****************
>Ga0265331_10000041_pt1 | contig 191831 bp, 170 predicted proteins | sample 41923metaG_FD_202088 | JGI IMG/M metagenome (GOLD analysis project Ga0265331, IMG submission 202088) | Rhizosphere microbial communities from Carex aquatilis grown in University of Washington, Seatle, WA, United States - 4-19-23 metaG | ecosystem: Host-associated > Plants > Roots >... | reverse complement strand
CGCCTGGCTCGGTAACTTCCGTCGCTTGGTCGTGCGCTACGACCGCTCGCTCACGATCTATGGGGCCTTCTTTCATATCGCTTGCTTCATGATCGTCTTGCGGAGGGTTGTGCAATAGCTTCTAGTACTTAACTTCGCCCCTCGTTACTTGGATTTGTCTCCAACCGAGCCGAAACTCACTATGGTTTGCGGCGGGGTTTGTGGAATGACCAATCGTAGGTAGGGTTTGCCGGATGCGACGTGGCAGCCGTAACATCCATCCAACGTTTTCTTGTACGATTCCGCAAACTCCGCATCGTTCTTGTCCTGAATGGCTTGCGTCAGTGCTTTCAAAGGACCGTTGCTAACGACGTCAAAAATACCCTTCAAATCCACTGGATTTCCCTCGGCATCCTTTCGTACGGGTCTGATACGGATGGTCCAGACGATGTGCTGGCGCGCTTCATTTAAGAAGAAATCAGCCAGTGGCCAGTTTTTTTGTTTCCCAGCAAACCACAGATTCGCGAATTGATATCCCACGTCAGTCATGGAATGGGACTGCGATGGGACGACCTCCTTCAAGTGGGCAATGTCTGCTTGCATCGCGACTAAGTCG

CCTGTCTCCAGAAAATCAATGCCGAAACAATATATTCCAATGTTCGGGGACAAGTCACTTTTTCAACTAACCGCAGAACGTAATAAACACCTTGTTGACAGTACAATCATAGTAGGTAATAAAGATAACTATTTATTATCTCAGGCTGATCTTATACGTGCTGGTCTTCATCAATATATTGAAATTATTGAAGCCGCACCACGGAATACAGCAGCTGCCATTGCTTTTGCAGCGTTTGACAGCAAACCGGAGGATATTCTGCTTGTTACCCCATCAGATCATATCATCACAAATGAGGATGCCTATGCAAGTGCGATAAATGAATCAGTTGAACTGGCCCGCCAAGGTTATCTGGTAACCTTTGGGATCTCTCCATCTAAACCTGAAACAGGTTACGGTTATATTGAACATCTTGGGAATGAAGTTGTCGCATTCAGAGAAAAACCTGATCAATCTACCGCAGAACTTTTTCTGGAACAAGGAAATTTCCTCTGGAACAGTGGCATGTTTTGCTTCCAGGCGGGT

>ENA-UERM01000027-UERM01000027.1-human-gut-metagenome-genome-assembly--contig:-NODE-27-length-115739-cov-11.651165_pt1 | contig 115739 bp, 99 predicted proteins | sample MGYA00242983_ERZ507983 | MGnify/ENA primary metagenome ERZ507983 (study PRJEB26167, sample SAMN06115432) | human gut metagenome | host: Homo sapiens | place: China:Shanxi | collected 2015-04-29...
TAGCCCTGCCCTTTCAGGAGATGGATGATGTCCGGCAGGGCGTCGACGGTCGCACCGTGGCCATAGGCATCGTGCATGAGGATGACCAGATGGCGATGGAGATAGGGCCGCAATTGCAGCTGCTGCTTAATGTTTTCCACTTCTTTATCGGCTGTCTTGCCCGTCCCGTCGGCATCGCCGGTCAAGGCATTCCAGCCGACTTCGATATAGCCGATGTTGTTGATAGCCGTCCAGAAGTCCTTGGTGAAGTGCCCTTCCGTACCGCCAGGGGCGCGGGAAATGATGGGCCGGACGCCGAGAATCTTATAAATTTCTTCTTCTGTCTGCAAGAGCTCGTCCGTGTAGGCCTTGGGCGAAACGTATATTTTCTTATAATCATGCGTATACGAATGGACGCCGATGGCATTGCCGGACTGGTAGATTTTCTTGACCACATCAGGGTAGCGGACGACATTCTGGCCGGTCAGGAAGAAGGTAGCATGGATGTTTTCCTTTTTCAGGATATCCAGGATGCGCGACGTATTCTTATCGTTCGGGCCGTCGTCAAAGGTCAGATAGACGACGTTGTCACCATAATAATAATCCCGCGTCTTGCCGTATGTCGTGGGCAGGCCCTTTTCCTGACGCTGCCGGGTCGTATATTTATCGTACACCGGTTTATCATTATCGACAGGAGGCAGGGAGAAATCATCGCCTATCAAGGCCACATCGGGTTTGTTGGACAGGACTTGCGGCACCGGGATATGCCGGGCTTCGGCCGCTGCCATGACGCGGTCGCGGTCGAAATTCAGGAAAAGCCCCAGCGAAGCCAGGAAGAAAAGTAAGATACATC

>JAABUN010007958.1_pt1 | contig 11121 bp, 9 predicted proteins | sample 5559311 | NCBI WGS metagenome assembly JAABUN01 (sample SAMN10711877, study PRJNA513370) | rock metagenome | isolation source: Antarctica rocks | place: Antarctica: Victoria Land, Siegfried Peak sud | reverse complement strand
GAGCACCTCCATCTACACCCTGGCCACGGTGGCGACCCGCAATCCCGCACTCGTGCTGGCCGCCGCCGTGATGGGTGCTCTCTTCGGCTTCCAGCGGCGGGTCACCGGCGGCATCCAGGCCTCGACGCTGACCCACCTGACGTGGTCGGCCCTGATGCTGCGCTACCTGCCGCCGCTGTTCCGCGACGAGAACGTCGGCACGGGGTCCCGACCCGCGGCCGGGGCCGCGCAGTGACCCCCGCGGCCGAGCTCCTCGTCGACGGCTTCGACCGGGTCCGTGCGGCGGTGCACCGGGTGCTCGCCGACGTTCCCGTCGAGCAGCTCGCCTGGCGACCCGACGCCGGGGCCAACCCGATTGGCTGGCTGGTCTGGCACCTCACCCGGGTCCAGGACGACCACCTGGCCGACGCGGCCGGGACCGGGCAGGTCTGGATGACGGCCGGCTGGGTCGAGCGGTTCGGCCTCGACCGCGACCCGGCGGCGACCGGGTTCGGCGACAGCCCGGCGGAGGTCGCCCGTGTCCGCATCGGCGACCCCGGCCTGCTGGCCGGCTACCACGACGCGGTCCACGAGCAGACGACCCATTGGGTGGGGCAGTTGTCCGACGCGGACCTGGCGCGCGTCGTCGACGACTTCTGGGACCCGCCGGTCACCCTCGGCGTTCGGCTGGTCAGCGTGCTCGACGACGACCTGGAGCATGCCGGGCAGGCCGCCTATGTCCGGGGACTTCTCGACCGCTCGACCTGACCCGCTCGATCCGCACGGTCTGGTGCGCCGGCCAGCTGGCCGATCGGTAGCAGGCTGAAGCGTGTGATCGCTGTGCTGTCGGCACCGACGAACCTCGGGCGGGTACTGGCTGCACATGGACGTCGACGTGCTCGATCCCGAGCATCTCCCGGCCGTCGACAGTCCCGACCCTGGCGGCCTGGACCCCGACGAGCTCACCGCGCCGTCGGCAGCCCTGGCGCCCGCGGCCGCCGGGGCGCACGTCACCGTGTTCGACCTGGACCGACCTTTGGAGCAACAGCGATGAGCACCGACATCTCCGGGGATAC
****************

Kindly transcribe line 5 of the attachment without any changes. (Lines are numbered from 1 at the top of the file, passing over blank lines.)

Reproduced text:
TAGCCCTGCCCTTTCAGGAGATGGATGATGTCCGGCAGGGCGTCGACGGTCGCACCGTGGCCATAGGCATCGTGCATGAGGATGACCAGATGGCGATGGAGATAGGGCCGCAATTGCAGCTGCTGCTTAATGTTTTCCACTTCTTTATCGGCTGTCTTGCCCGTCCCGTCGGCATCGCCGGTCAAGGCATTCCAGCCGACTTCGATATAGCCGATGTTGTTGATAGCCGTCCAGAAGTCCTTGGTGAAGTGCCCTTCCGTACCGCCAGGGGCGCGGGAAATGATGGGCCGGACGCCGAGAATCTTATAAATTTCTTCTTCTGTCTGCAAGAGCTCGTCCGTGTAGGCCTTGGGCGAAACGTATATTTTCTTATAATCATGCGTATACGAATGGACGCCGATGGCATTGCCGGACTGGTAGATTTTCTTGACCACATCAGGGTAGCGGACGACATTCTGGCCGGTCAGGAAGAAGGTAGCATGGATGTTTTCCTTTTTCAGGATATCCAGGATGCGCGACGTATTCTTATCGTTCGGGCCGTCGTCAAAGGTCAGATAGACGACGTTGTCACCATAATAATAATCCCGCGTCTTGCCGTATGTCGTGGGCAGGCCCTTTTCCTGACGCTGCCGGGTCGTATATTTATCGTACACCGGTTTATCATTATCGACAGGAGGCAGGGAGAAATCATCGCCTATCAAGGCCACATCGGGTTTGTTGGACAGGACTTGCGGCACCGGGATATGCCGGGCTTCGGCCGCTGCCATGACGCGGTCGCGGTCGAAATTCAGGAAAAGCCCCAGCGAAGCCAGGAAGAAAAGTAAGATACATC